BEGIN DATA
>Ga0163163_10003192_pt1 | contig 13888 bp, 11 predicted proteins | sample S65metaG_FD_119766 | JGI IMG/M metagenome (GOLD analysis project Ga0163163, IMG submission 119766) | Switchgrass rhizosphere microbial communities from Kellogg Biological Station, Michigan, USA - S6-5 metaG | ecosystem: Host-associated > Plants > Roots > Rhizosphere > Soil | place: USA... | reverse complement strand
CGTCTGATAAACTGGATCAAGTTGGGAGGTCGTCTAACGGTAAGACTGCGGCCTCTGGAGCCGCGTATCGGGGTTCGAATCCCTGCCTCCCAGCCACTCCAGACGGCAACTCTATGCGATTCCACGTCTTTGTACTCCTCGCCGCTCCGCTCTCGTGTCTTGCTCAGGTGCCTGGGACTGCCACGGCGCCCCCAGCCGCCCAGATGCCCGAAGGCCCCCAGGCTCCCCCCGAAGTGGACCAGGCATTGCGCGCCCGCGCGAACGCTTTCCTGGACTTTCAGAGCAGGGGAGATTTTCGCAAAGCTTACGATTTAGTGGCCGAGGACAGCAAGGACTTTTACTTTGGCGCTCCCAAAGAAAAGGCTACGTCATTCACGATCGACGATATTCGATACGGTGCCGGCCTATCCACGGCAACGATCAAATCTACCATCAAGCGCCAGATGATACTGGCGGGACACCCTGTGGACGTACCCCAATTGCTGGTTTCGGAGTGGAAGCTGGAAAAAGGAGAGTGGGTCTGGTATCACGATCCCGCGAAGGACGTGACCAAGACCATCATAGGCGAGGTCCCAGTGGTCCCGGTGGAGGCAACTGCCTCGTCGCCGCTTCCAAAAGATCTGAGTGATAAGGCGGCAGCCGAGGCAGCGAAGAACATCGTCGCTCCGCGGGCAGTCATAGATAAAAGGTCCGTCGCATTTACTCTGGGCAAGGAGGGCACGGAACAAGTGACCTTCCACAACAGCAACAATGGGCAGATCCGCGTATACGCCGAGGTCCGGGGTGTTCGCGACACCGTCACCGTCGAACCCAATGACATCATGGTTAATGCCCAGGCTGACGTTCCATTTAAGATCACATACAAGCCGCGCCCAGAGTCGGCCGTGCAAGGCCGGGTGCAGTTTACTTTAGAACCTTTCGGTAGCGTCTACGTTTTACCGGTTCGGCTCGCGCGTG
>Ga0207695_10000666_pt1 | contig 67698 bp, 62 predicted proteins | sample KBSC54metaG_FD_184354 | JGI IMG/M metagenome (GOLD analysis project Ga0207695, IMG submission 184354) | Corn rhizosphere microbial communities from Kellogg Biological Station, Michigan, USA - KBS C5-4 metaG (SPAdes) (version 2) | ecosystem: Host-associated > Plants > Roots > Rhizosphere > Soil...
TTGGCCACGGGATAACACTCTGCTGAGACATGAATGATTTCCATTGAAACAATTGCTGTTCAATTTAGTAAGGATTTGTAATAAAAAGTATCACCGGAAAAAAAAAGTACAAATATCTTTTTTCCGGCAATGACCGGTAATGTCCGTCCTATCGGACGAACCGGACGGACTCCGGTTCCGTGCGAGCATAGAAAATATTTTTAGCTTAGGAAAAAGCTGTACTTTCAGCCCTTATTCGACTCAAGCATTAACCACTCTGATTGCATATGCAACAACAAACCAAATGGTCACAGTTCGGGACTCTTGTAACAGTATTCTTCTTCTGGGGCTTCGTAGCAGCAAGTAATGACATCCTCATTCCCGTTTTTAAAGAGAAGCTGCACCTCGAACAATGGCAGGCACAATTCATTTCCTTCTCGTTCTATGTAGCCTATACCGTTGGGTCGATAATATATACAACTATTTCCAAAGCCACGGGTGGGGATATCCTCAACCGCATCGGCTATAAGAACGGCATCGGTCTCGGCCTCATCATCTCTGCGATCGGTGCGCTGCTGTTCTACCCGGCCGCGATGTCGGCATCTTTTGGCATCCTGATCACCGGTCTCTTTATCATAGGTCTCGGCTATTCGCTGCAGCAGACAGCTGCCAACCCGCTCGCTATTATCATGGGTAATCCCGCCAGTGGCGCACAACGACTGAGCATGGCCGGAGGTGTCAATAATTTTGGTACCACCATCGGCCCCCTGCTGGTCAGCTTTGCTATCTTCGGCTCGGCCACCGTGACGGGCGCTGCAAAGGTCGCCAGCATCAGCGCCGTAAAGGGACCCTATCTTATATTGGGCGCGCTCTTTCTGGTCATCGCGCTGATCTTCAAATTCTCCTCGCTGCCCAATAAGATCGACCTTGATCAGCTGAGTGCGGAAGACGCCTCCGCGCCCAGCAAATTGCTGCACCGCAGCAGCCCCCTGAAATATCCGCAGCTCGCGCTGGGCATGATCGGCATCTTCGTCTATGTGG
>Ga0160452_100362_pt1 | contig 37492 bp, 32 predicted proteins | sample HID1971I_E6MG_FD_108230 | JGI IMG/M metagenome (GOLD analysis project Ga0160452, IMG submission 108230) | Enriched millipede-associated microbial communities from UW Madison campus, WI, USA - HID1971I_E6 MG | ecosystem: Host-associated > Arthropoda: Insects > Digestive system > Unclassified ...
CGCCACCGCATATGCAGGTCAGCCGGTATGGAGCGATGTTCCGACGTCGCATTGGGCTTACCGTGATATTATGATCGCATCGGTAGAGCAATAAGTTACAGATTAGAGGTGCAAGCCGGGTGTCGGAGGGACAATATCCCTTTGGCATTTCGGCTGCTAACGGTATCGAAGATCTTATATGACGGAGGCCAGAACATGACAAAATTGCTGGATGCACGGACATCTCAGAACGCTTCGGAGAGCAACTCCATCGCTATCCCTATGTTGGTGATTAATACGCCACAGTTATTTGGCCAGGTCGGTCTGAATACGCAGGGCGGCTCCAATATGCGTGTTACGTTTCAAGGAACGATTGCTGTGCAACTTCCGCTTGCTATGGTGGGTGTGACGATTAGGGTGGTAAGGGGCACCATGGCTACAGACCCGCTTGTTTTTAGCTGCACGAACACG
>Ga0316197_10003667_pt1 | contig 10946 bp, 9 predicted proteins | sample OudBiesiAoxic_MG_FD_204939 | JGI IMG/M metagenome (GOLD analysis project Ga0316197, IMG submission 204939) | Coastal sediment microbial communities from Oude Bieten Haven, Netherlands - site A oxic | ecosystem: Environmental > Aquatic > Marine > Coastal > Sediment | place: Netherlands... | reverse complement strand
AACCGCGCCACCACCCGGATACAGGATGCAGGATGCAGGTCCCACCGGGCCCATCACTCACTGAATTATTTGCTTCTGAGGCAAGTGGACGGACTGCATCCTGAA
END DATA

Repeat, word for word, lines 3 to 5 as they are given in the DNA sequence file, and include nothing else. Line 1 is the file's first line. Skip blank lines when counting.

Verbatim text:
>Ga0207695_10000666_pt1 | contig 67698 bp, 62 predicted proteins | sample KBSC54metaG_FD_184354 | JGI IMG/M metagenome (GOLD analysis project Ga0207695, IMG submission 184354) | Corn rhizosphere microbial communities from Kellogg Biological Station, Michigan, USA - KBS C5-4 metaG (SPAdes) (version 2) | ecosystem: Host-associated > Plants > Roots > Rhizosphere > Soil...
TTGGCCACGGGATAACACTCTGCTGAGACATGAATGATTTCCATTGAAACAATTGCTGTTCAATTTAGTAAGGATTTGTAATAAAAAGTATCACCGGAAAAAAAAAGTACAAATATCTTTTTTCCGGCAATGACCGGTAATGTCCGTCCTATCGGACGAACCGGACGGACTCCGGTTCCGTGCGAGCATAGAAAATATTTTTAGCTTAGGAAAAAGCTGTACTTTCAGCCCTTATTCGACTCAAGCATTAACCACTCTGATTGCATATGCAACAACAAACCAAATGGTCACAGTTCGGGACTCTTGTAACAGTATTCTTCTTCTGGGGCTTCGTAGCAGCAAGTAATGACATCCTCATTCCCGTTTTTAAAGAGAAGCTGCACCTCGAACAATGGCAGGCACAATTCATTTCCTTCTCGTTCTATGTAGCCTATACCGTTGGGTCGATAATATATACAACTATTTCCAAAGCCACGGGTGGGGATATCCTCAACCGCATCGGCTATAAGAACGGCATCGGTCTCGGCCTCATCATCTCTGCGATCGGTGCGCTGCTGTTCTACCCGGCCGCGATGTCGGCATCTTTTGGCATCCTGATCACCGGTCTCTTTATCATAGGTCTCGGCTATTCGCTGCAGCAGACAGCTGCCAACCCGCTCGCTATTATCATGGGTAATCCCGCCAGTGGCGCACAACGACTGAGCATGGCCGGAGGTGTCAATAATTTTGGTACCACCATCGGCCCCCTGCTGGTCAGCTTTGCTATCTTCGGCTCGGCCACCGTGACGGGCGCTGCAAAGGTCGCCAGCATCAGCGCCGTAAAGGGACCCTATCTTATATTGGGCGCGCTCTTTCTGGTCATCGCGCTGATCTTCAAATTCTCCTCGCTGCCCAATAAGATCGACCTTGATCAGCTGAGTGCGGAAGACGCCTCCGCGCCCAGCAAATTGCTGCACCGCAGCAGCCCCCTGAAATATCCGCAGCTCGCGCTGGGCATGATCGGCATCTTCGTCTATGTGG
>Ga0160452_100362_pt1 | contig 37492 bp, 32 predicted proteins | sample HID1971I_E6MG_FD_108230 | JGI IMG/M metagenome (GOLD analysis project Ga0160452, IMG submission 108230) | Enriched millipede-associated microbial communities from UW Madison campus, WI, USA - HID1971I_E6 MG | ecosystem: Host-associated > Arthropoda: Insects > Digestive system > Unclassified ...